Q&A with Gartner's Jim Sinur: Process Management Grows Up

In an era of rapid and drastic change, adaptive organizations are embracing BPM as the way to streamline operations. Gartner Analyst Jim Sinur talks about what it takes to get to the next level of process performance.

Q: Can you summarize Gartner's maturity model?

A: There are five stages: process understanding, process control, enterprise execution, corporate performance management and competitive differentiation. You start modeling and measuring in the process understanding stage. In the second stage you're optimizing and tweaking. In the third stage you craft a cross-enterprise process architecture. In the fourth stage you instrument a framework of corporate performance management goals against the processes.

You've long predicted that business intelligence, business activity monitoring (BAM) and other approaches will be blended with BPM. Is it happening?

Combining things into a round-trip methodology is what seems to be taking off--the notion of incremental improvement that's iterative in nature and run by business users. The iteration is about defining, modeling, simulating, deploying, executing, monitoring, analyzing and optimizing. People may say they're going to quickly model, deploy and reap the benefits--without monitoring--but then you're subject to the second law of thermal dynamics, which is that all things rot, including processes. The ROI benefits will erode if you don't monitor and optimize.

What tools and approaches are companies adding to get to the more mature stages of BPM?

We're seeing BPM suites that have aspects of modeling, simulation and execution for human and system processes, as well as BI, BAM, event infrastructure and optimization and rules capabilities that let you tweak the processes.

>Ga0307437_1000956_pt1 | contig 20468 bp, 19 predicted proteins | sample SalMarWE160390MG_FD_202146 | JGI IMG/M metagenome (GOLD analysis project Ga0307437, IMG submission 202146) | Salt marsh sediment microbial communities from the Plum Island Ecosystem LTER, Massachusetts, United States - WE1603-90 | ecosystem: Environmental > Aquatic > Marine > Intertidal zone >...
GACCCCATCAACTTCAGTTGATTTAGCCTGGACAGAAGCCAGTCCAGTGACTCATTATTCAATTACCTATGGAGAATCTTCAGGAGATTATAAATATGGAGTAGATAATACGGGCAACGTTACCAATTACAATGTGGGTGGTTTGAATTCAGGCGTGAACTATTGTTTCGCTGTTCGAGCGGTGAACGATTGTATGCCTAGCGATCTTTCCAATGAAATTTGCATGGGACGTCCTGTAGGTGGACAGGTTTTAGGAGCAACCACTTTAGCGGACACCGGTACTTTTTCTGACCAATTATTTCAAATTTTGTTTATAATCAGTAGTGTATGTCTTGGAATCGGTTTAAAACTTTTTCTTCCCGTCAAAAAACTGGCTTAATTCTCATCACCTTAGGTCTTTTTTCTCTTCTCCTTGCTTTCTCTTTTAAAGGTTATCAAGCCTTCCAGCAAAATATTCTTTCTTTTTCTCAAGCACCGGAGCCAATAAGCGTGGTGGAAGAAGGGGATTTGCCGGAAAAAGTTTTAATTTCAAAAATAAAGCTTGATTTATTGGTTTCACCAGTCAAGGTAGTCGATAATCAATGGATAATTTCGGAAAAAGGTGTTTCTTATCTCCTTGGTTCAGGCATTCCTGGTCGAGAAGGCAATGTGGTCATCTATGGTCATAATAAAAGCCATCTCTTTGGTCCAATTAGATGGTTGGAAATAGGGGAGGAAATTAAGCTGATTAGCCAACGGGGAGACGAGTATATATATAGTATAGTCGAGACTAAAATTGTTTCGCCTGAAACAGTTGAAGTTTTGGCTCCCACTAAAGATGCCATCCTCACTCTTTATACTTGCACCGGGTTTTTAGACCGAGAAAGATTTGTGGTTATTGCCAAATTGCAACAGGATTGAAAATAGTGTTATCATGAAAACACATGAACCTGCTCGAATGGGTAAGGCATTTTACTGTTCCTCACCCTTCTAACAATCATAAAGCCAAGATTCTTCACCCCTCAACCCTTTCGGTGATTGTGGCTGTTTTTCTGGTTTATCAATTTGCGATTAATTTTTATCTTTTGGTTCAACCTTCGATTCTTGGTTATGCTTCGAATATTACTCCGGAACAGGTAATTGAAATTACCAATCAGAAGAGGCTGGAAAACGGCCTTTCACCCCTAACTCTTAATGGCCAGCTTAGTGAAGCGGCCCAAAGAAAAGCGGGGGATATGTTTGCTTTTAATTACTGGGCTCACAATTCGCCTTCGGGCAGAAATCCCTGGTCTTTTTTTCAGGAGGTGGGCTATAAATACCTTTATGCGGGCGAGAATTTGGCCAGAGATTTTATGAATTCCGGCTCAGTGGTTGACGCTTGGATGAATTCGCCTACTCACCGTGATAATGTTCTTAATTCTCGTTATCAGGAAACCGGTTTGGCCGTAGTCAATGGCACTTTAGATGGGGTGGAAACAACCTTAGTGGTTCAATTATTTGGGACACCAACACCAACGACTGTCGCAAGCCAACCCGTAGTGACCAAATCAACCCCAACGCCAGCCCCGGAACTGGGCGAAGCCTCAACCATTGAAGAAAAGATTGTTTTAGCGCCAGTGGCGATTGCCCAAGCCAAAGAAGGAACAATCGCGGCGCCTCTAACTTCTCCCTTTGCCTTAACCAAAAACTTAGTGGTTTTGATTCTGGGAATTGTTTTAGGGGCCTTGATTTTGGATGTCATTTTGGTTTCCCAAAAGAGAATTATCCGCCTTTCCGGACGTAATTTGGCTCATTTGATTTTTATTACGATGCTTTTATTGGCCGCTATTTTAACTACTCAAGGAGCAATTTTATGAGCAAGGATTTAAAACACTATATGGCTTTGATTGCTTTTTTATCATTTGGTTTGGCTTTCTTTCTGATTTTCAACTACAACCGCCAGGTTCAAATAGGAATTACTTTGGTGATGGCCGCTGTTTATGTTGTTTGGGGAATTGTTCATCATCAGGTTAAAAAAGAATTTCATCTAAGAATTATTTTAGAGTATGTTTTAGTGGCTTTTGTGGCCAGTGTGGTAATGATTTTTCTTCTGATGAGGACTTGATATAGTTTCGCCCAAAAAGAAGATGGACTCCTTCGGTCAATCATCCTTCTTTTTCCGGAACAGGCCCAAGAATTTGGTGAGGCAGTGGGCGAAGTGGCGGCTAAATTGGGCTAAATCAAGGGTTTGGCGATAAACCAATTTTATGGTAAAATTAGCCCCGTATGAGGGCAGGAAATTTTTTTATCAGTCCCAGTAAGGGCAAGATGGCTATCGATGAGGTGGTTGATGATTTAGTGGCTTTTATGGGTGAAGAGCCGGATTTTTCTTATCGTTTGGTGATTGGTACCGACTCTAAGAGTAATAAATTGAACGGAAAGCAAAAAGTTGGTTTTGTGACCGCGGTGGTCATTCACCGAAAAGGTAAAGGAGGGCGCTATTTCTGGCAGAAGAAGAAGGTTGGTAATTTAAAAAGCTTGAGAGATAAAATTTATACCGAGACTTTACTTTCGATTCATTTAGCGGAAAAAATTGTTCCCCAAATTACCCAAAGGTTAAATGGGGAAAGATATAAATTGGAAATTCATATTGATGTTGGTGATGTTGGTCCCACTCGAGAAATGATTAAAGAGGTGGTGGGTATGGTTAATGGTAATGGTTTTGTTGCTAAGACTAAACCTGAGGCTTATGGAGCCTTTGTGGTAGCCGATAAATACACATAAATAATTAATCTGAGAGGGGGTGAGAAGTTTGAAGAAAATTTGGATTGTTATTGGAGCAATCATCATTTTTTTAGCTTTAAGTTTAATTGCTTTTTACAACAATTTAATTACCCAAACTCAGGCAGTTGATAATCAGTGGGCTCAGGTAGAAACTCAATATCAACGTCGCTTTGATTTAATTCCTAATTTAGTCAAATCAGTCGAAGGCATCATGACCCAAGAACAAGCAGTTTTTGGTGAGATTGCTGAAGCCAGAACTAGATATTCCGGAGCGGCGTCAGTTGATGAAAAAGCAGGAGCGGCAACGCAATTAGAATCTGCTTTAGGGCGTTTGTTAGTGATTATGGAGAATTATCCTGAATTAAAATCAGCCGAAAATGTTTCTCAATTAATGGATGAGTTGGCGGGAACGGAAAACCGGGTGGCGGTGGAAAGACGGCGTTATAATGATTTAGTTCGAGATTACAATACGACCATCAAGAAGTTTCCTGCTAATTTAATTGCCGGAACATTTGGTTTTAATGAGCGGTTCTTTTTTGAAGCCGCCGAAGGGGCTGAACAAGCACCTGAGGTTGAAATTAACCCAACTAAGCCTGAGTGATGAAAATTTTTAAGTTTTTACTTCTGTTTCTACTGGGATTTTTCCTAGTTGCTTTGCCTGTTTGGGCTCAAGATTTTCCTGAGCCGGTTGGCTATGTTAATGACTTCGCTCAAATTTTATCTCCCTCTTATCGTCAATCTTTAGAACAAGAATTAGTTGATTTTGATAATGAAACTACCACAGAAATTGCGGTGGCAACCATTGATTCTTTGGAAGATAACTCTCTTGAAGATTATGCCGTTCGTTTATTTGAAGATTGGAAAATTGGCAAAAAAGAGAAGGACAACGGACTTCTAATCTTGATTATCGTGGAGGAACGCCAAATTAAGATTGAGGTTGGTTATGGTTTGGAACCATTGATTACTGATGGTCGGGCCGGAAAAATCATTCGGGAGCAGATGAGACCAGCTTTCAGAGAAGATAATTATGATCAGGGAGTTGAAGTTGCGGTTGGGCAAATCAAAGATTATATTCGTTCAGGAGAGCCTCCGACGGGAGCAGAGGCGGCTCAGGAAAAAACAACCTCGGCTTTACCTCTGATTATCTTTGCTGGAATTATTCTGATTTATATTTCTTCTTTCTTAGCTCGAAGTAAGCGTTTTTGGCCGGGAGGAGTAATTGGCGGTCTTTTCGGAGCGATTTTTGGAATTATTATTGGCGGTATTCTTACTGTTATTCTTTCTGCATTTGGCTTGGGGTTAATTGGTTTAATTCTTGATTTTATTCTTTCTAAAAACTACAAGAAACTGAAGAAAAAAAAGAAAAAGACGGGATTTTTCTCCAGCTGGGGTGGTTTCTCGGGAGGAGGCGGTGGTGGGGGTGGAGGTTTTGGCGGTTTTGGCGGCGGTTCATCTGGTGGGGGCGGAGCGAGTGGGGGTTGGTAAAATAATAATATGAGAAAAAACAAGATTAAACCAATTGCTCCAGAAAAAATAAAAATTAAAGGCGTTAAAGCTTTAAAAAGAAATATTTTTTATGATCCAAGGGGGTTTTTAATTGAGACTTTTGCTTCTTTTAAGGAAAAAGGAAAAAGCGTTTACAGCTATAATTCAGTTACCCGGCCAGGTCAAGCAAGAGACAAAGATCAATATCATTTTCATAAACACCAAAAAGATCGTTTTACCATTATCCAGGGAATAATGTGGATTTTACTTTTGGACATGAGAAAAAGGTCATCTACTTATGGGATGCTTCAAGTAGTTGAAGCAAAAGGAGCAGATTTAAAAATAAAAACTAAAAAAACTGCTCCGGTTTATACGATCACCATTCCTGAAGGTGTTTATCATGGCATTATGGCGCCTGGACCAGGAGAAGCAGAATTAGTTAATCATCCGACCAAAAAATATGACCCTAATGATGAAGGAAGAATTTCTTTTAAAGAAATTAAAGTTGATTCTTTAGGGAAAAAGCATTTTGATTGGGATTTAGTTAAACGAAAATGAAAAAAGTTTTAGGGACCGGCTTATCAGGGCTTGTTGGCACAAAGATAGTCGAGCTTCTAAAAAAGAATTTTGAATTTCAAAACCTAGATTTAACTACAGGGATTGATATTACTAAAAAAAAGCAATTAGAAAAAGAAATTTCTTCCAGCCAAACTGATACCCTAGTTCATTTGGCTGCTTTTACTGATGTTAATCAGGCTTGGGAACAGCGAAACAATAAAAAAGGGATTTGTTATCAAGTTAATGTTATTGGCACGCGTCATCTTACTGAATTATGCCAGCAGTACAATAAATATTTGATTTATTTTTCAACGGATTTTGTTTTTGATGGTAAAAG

All sorts of vendors say they do BAM. How do you define it?

If you're driving down the road and you're looking through your rear-view mirror, you have BI. If you're looking through the windshield and anticipating where you have to turn off next and where the holes are in the traffic so you can move around slower traffic, that's BAM. It lets you know what's happening on the road while you can still make decisions and optimize as you thread your way through the traffic.

Can you give an example of BAM in practice?

It's about using events, not just data. In the railroad business, for example, one of the biggest problems is derailment. In a BI approach, you would say, "This boxcar has X miles on it, so we think [based on analysis of historical data] that the bearings are wearing out." In a BAM approach you'd have an RFID reader along the tracks to measure temperature and determine whether there's a set of bearings or an axle that is getting too hot. Then you'd signal the engineer to swap out certain cars at the next siding rather than risk a derailment. That's real time.

What other techniques are being applied?

The convergence of methodologies is the trend. We'll use statistics, predictive modeling, optimization, inline simulation, system dynamics and some of the algorithms the BI vendors use. It's not that BI didn't bring anything to the table; it's just missing some pieces. Similarly, BAM gets the event, but it may not get the data. This is not a zero-sum game, and different techniques aren't mutually exclusive.

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